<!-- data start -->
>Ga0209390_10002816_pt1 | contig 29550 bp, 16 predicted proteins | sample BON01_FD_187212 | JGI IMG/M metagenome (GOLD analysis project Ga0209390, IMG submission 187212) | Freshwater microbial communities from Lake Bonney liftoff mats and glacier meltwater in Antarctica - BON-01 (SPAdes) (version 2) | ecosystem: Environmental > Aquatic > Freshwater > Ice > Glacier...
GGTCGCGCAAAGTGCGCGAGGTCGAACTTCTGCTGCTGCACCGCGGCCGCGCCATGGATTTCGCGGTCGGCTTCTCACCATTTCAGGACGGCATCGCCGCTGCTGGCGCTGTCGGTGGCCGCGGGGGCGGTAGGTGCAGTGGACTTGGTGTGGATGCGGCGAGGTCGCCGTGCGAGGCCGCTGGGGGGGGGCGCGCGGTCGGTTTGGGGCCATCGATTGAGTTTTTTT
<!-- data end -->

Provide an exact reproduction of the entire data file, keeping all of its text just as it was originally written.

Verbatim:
>Ga0209390_10002816_pt1 | contig 29550 bp, 16 predicted proteins | sample BON01_FD_187212 | JGI IMG/M metagenome (GOLD analysis project Ga0209390, IMG submission 187212) | Freshwater microbial communities from Lake Bonney liftoff mats and glacier meltwater in Antarctica - BON-01 (SPAdes) (version 2) | ecosystem: Environmental > Aquatic > Freshwater > Ice > Glacier...
GGTCGCGCAAAGTGCGCGAGGTCGAACTTCTGCTGCTGCACCGCGGCCGCGCCATGGATTTCGCGGTCGGCTTCTCACCATTTCAGGACGGCATCGCCGCTGCTGGCGCTGTCGGTGGCCGCGGGGGCGGTAGGTGCAGTGGACTTGGTGTGGATGCGGCGAGGTCGCCGTGCGAGGCCGCTGGGGGGGGGCGCGCGGTCGGTTTGGGGCCATCGATTGAGTTTTTTT